Adv. Moipone Noko, Director of Public Prosecution for the North West division, yesterday announced that the state is taking steps to appeal the sentence of a fine for a convicted rapist. This follows after AfriForum’s Private Prosecution Unit wrote a letter to Shamila Batohi, Head of the National Prosecuting Authority (NPA), in this regard. Magistrate Ike Motswai on 16 July 2019 sentenced convicted rapist Kebabaletsoe Motseko in the Ga-Rankuwa Magistrates Court to eight years imprisonment or the option of a fine of R10 000.
The charge relates to the rape of the student victim Reneiloe Motsepe which occurred in September 2018. Even though Motsepe laid a charge of rape at the police station immediately after the incident, the SAPS in Ga-Rankuwa however dragged their heels in dealing with the matter. Motseko pleaded guilty on the charge of the rape of Motsepe.
AfriForum’s Private Prosecution Unit got involved in the case after Motseko’s family tried to bribe Motsepe into dropping the case. Motsepe’s family approached AfriForum’s Private Prosecution Unit, whereafter the unit put pressure on the police to properly investigate the charge. This led to Motseko finally being prosecuted by the NPA.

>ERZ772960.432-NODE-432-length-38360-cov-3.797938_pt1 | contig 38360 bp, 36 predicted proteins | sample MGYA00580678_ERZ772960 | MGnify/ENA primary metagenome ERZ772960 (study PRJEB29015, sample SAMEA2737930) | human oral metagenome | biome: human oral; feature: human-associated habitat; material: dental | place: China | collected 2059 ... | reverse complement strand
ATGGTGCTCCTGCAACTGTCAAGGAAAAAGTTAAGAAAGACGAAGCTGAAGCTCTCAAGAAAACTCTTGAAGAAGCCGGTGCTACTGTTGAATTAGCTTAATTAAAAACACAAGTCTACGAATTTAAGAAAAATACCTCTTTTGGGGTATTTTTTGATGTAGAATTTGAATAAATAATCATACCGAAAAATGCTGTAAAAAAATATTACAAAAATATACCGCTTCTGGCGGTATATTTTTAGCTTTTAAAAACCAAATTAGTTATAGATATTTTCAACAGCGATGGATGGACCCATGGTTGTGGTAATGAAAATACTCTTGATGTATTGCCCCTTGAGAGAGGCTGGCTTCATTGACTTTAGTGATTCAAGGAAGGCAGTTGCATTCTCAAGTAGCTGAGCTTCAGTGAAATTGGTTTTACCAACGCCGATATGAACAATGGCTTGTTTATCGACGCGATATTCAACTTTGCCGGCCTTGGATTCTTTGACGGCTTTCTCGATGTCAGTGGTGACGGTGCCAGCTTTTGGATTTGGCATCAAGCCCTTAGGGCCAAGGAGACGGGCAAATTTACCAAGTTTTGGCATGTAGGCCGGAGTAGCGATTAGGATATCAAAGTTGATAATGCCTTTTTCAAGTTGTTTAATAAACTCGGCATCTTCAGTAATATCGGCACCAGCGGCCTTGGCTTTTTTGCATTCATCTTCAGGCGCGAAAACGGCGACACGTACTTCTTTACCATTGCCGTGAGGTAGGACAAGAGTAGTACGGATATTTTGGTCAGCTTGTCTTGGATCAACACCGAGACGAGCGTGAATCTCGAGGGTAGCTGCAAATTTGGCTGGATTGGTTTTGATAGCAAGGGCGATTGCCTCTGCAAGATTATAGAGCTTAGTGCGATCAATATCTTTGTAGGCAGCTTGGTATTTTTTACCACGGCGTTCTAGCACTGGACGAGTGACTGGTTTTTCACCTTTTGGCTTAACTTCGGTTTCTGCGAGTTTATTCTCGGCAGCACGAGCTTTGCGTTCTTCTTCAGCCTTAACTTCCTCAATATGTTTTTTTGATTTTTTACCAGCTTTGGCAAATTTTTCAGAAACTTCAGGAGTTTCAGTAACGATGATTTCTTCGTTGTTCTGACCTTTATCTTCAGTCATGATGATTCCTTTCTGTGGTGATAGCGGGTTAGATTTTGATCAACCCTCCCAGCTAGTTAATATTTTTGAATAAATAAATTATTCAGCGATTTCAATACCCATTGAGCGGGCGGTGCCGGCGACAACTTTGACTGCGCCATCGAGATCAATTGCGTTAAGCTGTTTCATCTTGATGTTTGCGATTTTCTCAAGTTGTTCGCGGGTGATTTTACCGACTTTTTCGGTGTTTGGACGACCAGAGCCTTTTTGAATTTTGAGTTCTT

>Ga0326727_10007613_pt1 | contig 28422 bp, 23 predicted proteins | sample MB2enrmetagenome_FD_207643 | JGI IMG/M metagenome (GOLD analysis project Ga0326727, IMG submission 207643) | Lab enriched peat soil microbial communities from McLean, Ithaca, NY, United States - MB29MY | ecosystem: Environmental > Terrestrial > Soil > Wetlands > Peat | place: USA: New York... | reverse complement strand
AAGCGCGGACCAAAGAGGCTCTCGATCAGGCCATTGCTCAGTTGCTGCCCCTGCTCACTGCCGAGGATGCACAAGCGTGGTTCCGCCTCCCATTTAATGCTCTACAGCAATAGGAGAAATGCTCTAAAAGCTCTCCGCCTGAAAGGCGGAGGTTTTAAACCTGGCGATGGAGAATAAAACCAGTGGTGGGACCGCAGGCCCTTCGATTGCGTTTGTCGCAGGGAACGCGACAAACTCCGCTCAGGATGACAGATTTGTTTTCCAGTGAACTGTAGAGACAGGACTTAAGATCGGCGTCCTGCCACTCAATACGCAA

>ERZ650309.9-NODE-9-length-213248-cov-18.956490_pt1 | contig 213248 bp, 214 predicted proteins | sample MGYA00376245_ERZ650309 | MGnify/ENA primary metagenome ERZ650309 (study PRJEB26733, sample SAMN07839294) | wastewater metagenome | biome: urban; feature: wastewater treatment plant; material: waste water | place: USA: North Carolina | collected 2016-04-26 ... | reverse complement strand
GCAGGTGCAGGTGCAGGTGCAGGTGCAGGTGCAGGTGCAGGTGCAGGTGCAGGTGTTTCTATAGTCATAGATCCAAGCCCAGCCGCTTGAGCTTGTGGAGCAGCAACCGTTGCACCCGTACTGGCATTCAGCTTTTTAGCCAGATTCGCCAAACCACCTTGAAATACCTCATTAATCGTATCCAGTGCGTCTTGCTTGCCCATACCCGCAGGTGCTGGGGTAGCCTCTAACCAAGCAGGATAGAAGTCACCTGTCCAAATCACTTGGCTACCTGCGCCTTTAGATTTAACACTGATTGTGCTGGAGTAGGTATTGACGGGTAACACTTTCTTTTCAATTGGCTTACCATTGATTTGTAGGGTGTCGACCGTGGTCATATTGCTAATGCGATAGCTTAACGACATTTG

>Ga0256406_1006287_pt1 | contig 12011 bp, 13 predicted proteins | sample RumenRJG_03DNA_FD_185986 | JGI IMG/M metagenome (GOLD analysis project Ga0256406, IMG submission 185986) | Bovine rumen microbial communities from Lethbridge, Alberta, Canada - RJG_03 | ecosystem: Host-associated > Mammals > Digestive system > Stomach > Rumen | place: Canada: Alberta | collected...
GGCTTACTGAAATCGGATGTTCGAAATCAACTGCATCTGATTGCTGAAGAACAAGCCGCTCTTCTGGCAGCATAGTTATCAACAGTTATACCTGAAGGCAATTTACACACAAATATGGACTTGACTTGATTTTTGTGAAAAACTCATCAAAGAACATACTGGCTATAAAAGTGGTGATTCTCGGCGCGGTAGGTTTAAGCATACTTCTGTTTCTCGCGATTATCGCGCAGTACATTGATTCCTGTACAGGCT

The magistrate however, after numerous postponements, decided not to impose the minimum sentence for rape, despite the fact that there were not substantial and compelling circumstances to justify this deviation. The family of the rapist also had R10 000 at the court and could pay the fine immediately, after which Motseko was released.
“It is important for AfriForum’s Private Prosecution Unit to get involved with cases like these, firstly because the police cannot be selective when it comes to the prosecution of suspects, and secondly because the legal system in this case failed the victim. The sentence imposed by the magistrate in this case, is shockingly inappropriate and makes a mockery of the legal system. We are satisfied that our continued pressure convinced the NPA that there are ground for appeal. We will continue fighting until justice has prevailed in this case,” says Andrew Leask, Investigator at AfriForum’s Private Prosecution Unit.